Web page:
But marking your own homework – self-assessment – is a recognised part of teaching at all levels: here is a 2017 document from Trinity College Dublin. And it can be a very good idea. Assessment has traditionally been something from which students are excluded, so that self-assessment changes the dynamics of power as the teacher becomes a facilitator rather than the mysterious source of grades which determine your future. When I’ve used self-assessment as an educator, I’ve found that students are often harsher when marking themselves; they are more aware of the shortcomings of their own work. Self-assessment helps students to understand how they learn. But – and it’s an important ‘but’ – it requires humility and honesty, and those have been qualities in short supply as the Church of England has covered up abuse.
Independent Safeguarding Structures is certainly an improvement on the usual unconvincing claims that ‘The church has come a long way…’ or ‘That was the past and it’s all fine now’. In Bishop Jonathan Gibbs’ presentation to Saturday’s Synod, he talked about “things we are not doing well now”. Wording like “Given the church’s past failings and present weaknesses in safeguarding…” is far more realistic. Other good things include the acknowledgement of inconsistency between dioceses on safeguarding arrangements; that it is the “internal cultures of the Church of England which too often have resulted in preventing best practice”; the involvement of survivors and the intention to involve them even more as Phase 2 develops; the realisation that it is at the very least problematic to expect someone to trust the institution through which their abuse took place to provide a fair investigation into what happened to them.
Bishop Jonathan said that the aim of independent safeguarding is to rebuild trust. It’s clear from the document that they are expecting people to be suspicious; even needing to say how important it is to “demonstrate that the appointment process is not being manipulated in favour of ‘safe’ candidates” shows the basic lack of trust that has resulted from this long and sorry history of failing to deal with abuse, as does the wording that this is a search for “a structure which the church may put in place, but which it cannot frustrate”.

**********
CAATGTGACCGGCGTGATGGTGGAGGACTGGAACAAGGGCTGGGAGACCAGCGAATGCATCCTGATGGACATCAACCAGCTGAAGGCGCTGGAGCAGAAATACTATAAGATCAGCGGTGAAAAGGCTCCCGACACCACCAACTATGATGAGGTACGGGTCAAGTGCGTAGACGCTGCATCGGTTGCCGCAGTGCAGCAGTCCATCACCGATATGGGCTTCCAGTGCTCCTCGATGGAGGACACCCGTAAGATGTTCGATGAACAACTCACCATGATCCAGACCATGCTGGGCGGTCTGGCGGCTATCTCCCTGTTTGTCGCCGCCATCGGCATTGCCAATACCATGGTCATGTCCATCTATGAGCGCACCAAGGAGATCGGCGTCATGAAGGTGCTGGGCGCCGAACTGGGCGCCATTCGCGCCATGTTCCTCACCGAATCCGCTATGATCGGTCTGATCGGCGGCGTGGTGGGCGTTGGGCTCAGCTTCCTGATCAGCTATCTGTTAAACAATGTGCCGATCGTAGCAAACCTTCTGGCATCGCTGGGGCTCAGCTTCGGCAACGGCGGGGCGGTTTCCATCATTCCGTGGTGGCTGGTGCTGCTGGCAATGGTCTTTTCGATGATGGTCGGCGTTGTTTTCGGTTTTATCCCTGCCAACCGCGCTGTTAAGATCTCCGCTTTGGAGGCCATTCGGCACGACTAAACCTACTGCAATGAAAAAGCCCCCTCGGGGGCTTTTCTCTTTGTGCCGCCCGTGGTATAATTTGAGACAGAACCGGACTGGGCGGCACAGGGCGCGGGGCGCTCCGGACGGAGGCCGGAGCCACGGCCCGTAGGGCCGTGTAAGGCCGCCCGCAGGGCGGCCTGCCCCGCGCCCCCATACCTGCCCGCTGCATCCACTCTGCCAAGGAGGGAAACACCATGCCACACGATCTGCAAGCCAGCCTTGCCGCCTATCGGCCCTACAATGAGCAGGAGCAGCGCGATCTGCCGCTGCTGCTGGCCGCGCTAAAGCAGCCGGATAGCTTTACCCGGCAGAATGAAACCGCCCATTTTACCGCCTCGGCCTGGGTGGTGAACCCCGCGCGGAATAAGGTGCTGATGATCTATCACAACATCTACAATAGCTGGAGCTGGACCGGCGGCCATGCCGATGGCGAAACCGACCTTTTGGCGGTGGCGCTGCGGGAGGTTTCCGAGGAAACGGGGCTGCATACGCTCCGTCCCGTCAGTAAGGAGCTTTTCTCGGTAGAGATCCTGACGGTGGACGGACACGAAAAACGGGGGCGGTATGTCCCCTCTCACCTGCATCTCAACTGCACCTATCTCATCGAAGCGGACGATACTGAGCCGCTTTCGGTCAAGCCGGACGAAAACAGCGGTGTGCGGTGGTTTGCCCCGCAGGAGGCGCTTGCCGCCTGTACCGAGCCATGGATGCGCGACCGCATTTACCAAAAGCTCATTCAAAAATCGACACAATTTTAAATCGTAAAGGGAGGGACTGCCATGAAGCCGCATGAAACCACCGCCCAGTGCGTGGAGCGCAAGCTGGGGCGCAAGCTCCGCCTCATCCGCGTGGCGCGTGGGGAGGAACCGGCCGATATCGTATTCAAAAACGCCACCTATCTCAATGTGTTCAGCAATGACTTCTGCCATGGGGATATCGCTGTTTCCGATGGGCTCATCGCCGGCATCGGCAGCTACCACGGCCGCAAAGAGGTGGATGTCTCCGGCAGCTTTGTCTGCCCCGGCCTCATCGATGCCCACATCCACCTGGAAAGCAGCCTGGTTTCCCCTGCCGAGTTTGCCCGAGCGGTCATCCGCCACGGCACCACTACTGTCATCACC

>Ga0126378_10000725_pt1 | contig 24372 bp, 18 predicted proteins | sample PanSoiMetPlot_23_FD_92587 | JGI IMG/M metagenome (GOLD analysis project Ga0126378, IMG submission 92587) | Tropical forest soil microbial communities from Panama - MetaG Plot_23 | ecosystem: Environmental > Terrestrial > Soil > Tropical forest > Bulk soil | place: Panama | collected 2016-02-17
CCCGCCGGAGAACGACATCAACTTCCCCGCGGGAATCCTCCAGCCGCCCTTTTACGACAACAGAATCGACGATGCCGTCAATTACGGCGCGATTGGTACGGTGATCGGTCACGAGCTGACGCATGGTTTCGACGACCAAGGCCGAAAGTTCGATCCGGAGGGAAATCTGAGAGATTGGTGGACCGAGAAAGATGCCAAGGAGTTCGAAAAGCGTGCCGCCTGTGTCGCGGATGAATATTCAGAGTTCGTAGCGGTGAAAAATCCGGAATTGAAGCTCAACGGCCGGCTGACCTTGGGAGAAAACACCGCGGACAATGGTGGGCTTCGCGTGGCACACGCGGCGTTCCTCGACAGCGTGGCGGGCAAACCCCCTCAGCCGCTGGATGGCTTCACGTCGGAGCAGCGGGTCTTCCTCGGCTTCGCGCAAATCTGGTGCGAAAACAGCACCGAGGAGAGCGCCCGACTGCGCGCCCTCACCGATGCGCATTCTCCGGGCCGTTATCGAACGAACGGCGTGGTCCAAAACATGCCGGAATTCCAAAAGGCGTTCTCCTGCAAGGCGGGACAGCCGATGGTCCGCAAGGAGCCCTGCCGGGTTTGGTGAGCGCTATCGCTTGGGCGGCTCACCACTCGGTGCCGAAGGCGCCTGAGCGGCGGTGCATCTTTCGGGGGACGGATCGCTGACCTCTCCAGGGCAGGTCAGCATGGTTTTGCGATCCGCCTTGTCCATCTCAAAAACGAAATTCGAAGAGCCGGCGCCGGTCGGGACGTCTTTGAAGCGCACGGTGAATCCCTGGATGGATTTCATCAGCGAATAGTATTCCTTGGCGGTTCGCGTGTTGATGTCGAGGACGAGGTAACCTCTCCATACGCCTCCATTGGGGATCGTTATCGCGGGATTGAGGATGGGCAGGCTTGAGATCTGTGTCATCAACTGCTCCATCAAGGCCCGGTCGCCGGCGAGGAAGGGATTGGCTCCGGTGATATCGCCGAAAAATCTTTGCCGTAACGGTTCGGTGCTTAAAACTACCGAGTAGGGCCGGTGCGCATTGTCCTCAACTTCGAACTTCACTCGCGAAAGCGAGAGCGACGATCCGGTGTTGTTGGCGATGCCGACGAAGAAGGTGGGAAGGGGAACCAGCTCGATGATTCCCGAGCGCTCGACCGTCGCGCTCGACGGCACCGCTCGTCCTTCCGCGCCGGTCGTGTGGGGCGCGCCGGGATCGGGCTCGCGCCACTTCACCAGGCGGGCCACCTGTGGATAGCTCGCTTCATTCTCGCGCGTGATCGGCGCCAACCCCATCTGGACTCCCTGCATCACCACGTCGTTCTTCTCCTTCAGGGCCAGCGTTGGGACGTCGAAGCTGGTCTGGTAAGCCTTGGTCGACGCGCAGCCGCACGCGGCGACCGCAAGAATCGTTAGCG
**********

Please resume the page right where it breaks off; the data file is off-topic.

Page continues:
Will this document be enough to satisfy IICSA? It isn’t clear to me whether the aim of Phase 1 of Independent Safeguarding Structures – an Independent Safeguarding Board – is quite what IICSA had in mind. IICSA specifically asked for Diocesan Safeguarding Officers to be able to make decisions independently of the bishop; the present document envisages them instead appealing to the ISB if “difficulties arise within the diocese which compromise their effectiveness”.
Even if it is enough, we can’t abdicate all responsibility to an independent body. In some ways, we are still going to need to mark our own homework. There’s nothing wrong with that, but it requires not just honesty, but self-knowledge. Marking our own homework can be part of our reflection on how we are doing. Every one of us needs to be aware of our role in preventing abuse. Renaming safeguarding ‘training’ as safeguarding ‘learning’ – something else mentioned on Saturday – isn’t enough.
As for those who have already suffered at the hands of church abusers, listening, repentance and redress must be prioritized.